05 April 2012

D.I.Y.


Spring has sprung in England! 


spring time in our garden

One thing you learn to appreciate here in England is His Majesty the Sun. A beloved visitor to the English who are always  ready to welcome Him back with pale open arms.  For the better part of March, England  bathed in sunshine. As a result, Nature was reborn! 

Spring is on full display in the forest and fields: from the stooped snowdrops and delicate blankets of bluebells to the bold daffodils standing tall and cherry blossom trees in full bloom.

Carib takes in fresh wild garlic aroma
Another plant who is happy to bid farewell to winter is the wild garlic. A few years ago, Cyrille discovered two thriving patches in our neighboring forest. 

With the right offer he just might show you their happy home. 

Make this your preferred seasonal herb. Cooked or eaten raw- wild garlic is a delicate garnish to most dishes.  It grows from late winter right through spring.  At the end of its season, the plant bursts with little white flowers- also edible and full of garlic flavour. 

You can find wild garlic at farmers markets and in some specialty stores. As it is quite dear to buy... you may wish to poke around your local forest for a real bargain! 

Another sign of spring--- the return of the Kir. A classic French apéritif. 



Method: 
Add a generous splash of Crème de Cassis (liqueur made from blackcurrants) to wine glass.

Pour chilled dry white wine (Sauvignon Blanc) over liqueur 

Gently stir. Santé! 



Amazing how  a splash of sunshine and a pinch of warm temps  jumpstarts a DIY (Do It Yourself) project. Even if you did not know you had a DIY project to do- you suddenly create one. 

The return of the sun’s bright rays accentuated the dried-out patio furniture that the winter grey had kindly masked. On an impulse we loaded up Ouisie into the car and headed to the hardware store, along with every other amateur designer, in search of the perfect top coat.   

Our patio furniture turned eight this year. It has survived Caribbean tropical storms, persistant English rain, a transatlantic move, four snowy winters, and relentless UV rays. We have delayed the project  by masking the weathered wood with table cloths until now it is a matter of salvaging or kindling the wood.  

The B&Q parking lot was heaving. Trollies and flatbeds filled with potting soil, pipes, planters, and plaster were being crammed into small hatchback cars.  The exterior paint aisle was jammed with people scouting out their favourite tin on offer.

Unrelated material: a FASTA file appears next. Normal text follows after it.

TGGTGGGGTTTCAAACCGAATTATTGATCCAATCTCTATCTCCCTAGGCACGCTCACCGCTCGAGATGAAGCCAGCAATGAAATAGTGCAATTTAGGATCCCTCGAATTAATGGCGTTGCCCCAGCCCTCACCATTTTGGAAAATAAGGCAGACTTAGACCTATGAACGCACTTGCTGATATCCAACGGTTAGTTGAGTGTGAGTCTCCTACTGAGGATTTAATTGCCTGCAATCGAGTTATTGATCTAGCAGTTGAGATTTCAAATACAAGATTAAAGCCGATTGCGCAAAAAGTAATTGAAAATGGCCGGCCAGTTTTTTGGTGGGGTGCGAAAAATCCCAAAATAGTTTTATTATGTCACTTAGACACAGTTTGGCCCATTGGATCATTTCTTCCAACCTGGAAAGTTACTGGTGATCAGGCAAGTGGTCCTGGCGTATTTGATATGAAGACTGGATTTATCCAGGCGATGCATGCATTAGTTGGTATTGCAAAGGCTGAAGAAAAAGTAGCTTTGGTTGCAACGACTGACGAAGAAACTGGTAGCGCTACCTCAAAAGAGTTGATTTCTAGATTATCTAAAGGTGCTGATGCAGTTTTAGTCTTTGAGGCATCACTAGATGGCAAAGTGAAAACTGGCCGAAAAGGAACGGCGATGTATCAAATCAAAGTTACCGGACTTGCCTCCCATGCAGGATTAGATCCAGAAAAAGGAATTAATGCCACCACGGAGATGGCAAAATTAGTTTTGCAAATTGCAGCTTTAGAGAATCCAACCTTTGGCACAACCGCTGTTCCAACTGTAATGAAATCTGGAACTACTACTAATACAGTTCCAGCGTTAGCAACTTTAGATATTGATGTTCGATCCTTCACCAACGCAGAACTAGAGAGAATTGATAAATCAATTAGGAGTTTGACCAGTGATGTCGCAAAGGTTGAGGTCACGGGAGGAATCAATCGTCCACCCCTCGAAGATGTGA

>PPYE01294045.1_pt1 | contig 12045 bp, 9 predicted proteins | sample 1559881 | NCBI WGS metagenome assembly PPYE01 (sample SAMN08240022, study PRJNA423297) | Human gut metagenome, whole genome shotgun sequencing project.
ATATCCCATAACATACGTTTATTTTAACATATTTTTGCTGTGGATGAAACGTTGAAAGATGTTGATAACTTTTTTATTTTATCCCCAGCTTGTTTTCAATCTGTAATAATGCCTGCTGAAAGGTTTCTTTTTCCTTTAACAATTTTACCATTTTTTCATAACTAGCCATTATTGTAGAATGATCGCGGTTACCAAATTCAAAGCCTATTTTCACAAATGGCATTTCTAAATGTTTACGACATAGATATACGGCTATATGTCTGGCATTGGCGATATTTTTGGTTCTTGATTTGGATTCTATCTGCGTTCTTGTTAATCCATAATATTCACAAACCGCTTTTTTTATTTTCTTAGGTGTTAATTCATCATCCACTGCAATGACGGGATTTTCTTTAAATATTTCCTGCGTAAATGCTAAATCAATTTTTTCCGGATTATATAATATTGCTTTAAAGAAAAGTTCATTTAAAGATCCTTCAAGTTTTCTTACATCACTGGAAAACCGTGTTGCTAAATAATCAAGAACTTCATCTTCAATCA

Cyrille,  it should be noted, does not like nor cope well with large crowds. The bustling crowd on Aisle 7 by the patio furniture paint was too much. When he went missing, I found him on vacant Aisle 6 looking at interior paint for our exterior project. Once the crowd has dispersed we revisited Aisle 7, agreed on Sea Mist and headed home.

Eager to crack on with the task at hand, Cyrille stacked the tins of paint in his arms and reached to close the car door. splat. A tin of Sea Mist kicked the bucket and laid to rest on our gravel drive.   

True DIY. A project, that turns into an ambitious task, which costs more money (and much more time) than budgeted, and becomes a bigger mess than when you started. 

remains of sea mist on our gravel drive

Now with just 1.5 buckets  of paint on hand—perhaps we will aim to get the table ready for this summer and the chairs can be next year’s project. After all, there is nothing that a cute seat cushion can’t disguise, right?

As the week has progressed, the wintery temps have returned and are forecasted to stay. It feels as though autumn, not summer, is just around the corner.  I am contemplating posting the table, chairs, wood treatment and 1.5 buckets of Sea Mist on eBay tonight.  Auction starting bid £.99. 

The excitement of prepping garden furniture has long ago passed and I find myself cozy on the leather couch with both the radiator and a glass of Burgundy to keep me warm. 

Sanded and primed, 

Callie x
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